Though The Lobster debuted in the Cannes and has already been released in some European countries in 2015, I will count it as a 2016 film since it has only been widely released this year.
The movie is set in a near dystopian future in which singles are sent to a Hotel, and is required to fall in love and find a romantic partner during their stay within 45 days. Additional days are rewarded to them by hunting down Loners, singles who refuse to stay in the Hotel and are against romantic coupling, dwelling in the nearby woods. If they fail to find a partner once their time is up, they are transformed into animals.
The story centers on David (Colin Farrell), a man whose wife recently left him for another man, as he attempts to survive in this macabre culture. Mild spoilers: the title of the movie is “The Lobster” because David prefers to be turned into a lobster if he fails to find a partner.
I’m split on what I feel about this movie. I do appreciate its novel premise and its layers of intriguing science fiction drama; visceral horror; and quite funny, dry dark comedy. In addition, the acting, direction, and cinematography are also good; as a movie production, it’s a well-made one. However, I don’t think I truly grasped what merits this movie is offering – and I don’t care enough to actually want to.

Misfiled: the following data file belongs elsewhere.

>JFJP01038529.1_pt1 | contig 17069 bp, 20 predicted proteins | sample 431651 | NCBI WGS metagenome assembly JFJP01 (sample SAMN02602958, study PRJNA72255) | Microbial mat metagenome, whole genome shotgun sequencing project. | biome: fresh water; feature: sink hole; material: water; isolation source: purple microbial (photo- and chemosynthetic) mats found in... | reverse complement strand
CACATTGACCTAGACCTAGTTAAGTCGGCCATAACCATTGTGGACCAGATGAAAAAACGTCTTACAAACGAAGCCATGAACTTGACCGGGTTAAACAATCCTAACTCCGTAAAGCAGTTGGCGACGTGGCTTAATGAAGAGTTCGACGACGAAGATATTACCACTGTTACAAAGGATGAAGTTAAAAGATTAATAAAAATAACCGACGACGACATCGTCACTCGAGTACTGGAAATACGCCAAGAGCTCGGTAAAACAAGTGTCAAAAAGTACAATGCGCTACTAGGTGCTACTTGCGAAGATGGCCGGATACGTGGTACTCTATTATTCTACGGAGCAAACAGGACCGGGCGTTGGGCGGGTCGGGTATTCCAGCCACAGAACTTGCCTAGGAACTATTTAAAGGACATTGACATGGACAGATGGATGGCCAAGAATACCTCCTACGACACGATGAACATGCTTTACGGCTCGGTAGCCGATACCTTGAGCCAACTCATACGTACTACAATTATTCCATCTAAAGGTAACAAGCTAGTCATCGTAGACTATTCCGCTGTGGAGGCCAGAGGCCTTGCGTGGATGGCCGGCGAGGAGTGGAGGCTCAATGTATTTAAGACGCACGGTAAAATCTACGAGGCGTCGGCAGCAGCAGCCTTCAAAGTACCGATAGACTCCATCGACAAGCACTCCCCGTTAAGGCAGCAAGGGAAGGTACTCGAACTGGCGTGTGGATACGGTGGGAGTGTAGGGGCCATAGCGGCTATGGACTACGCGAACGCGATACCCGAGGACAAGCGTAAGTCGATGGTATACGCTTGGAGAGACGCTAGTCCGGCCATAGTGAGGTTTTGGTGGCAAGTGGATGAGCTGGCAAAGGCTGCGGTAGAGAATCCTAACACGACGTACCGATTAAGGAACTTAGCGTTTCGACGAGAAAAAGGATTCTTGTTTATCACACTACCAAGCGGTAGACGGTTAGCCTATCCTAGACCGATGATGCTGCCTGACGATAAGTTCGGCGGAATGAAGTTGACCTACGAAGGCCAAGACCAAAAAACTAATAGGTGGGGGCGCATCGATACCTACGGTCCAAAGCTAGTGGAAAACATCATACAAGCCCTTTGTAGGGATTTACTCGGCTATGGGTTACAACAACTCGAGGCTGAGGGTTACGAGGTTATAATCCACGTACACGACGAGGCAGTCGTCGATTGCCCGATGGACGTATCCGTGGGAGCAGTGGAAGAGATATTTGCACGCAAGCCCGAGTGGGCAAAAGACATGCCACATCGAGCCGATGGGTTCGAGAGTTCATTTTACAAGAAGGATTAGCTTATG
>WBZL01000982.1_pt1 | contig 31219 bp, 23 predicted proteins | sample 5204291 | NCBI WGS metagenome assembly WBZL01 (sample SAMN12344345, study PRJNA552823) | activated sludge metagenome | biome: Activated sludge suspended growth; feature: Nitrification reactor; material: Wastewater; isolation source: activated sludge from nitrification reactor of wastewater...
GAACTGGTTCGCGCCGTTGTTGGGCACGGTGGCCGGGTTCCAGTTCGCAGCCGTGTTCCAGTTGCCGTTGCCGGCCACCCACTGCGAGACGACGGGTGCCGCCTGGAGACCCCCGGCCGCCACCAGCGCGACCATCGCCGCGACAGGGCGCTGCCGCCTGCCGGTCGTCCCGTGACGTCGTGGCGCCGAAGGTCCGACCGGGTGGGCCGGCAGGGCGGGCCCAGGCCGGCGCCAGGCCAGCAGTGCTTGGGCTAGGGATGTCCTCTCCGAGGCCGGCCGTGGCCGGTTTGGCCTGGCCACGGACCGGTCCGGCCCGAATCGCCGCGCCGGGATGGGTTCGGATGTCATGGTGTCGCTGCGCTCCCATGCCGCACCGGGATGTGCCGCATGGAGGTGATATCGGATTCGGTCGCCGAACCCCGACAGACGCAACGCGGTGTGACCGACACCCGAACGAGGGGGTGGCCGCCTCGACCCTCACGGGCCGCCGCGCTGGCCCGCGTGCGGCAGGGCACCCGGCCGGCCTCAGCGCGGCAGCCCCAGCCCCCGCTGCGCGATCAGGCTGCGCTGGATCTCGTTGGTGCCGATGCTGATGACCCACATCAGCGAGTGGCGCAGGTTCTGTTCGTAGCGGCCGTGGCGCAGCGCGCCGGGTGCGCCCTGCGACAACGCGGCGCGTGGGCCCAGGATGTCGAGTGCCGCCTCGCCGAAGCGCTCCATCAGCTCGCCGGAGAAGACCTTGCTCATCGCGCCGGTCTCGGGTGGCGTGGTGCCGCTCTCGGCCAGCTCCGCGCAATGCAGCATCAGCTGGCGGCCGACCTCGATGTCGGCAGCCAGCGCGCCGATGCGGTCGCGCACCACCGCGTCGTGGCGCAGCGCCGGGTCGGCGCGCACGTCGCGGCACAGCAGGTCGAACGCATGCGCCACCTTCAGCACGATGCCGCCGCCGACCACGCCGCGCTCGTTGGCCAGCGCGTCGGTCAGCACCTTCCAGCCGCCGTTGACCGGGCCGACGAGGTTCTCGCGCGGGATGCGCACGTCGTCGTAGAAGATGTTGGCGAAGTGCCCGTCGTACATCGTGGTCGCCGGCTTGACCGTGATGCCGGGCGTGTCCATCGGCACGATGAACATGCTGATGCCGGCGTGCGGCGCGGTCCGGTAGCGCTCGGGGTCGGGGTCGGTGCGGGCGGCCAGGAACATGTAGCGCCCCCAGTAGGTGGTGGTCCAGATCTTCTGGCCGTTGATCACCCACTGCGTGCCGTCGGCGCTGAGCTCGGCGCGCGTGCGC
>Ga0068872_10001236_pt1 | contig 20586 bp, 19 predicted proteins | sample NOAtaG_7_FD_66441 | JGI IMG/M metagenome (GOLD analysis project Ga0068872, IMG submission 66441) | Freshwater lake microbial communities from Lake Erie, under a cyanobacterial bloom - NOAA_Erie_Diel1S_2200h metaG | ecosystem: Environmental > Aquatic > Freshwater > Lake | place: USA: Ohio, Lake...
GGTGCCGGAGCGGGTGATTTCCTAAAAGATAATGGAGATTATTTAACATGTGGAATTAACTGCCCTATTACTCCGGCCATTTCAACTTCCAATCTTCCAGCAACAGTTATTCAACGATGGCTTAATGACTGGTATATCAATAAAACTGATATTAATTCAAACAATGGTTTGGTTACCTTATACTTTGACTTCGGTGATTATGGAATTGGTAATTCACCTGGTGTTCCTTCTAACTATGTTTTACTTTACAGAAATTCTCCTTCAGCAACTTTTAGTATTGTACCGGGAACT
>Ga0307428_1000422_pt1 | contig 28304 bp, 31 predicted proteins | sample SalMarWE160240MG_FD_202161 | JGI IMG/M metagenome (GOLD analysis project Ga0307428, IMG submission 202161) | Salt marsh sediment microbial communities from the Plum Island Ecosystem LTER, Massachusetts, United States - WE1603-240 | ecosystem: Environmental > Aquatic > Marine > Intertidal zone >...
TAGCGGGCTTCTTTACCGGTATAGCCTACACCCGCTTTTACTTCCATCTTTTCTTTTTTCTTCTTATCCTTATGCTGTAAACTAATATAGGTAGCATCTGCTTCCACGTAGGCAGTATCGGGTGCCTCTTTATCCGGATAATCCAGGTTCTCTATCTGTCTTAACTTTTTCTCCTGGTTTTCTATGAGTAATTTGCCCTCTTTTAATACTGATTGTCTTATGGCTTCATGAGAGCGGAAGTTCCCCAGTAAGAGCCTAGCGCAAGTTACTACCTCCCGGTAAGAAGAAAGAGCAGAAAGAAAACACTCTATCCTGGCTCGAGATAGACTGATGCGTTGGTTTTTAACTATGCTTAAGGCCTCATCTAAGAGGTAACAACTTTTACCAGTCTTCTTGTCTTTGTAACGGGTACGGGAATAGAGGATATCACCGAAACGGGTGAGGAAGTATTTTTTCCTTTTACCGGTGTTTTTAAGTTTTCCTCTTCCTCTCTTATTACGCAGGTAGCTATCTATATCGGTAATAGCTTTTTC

If anything else, The Lobster is weird and original. And, indeed, it definitely serves as a metaphor for something. Probably the absurdness of forcing people to choose between two extremes, with no middle ground or compromise. Or it could be lampooning modern dating norms. I don’t know. It would require more dedicated, more interested minds than mine to thoroughly analyze this film.